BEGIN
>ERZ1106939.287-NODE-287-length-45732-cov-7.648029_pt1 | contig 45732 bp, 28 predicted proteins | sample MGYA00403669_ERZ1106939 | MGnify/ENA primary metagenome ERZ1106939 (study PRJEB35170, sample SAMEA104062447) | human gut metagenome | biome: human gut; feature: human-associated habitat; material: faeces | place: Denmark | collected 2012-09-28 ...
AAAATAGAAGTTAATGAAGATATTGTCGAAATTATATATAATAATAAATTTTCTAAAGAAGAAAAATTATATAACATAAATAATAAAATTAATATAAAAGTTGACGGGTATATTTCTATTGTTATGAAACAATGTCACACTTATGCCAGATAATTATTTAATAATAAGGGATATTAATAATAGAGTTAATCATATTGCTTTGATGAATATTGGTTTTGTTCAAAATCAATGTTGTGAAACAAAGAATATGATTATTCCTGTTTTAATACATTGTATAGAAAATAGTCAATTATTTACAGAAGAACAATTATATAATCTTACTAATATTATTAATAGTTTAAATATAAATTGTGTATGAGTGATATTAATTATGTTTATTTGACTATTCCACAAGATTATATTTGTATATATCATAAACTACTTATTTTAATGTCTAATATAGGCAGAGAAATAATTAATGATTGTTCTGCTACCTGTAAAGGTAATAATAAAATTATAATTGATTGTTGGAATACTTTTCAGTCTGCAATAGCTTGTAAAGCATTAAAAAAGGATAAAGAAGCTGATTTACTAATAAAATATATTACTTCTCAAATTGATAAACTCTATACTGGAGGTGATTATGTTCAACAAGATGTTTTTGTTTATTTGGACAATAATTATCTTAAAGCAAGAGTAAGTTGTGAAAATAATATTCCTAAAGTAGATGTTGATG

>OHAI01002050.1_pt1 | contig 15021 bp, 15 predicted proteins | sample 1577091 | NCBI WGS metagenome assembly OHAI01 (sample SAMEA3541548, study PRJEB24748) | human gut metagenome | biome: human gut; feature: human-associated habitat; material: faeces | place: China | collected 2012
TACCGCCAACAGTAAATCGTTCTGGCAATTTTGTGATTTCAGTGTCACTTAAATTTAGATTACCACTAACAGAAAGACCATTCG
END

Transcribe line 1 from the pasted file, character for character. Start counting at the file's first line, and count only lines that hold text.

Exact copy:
>ERZ1106939.287-NODE-287-length-45732-cov-7.648029_pt1 | contig 45732 bp, 28 predicted proteins | sample MGYA00403669_ERZ1106939 | MGnify/ENA primary metagenome ERZ1106939 (study PRJEB35170, sample SAMEA104062447) | human gut metagenome | biome: human gut; feature: human-associated habitat; material: faeces | place: Denmark | collected 2012-09-28 ...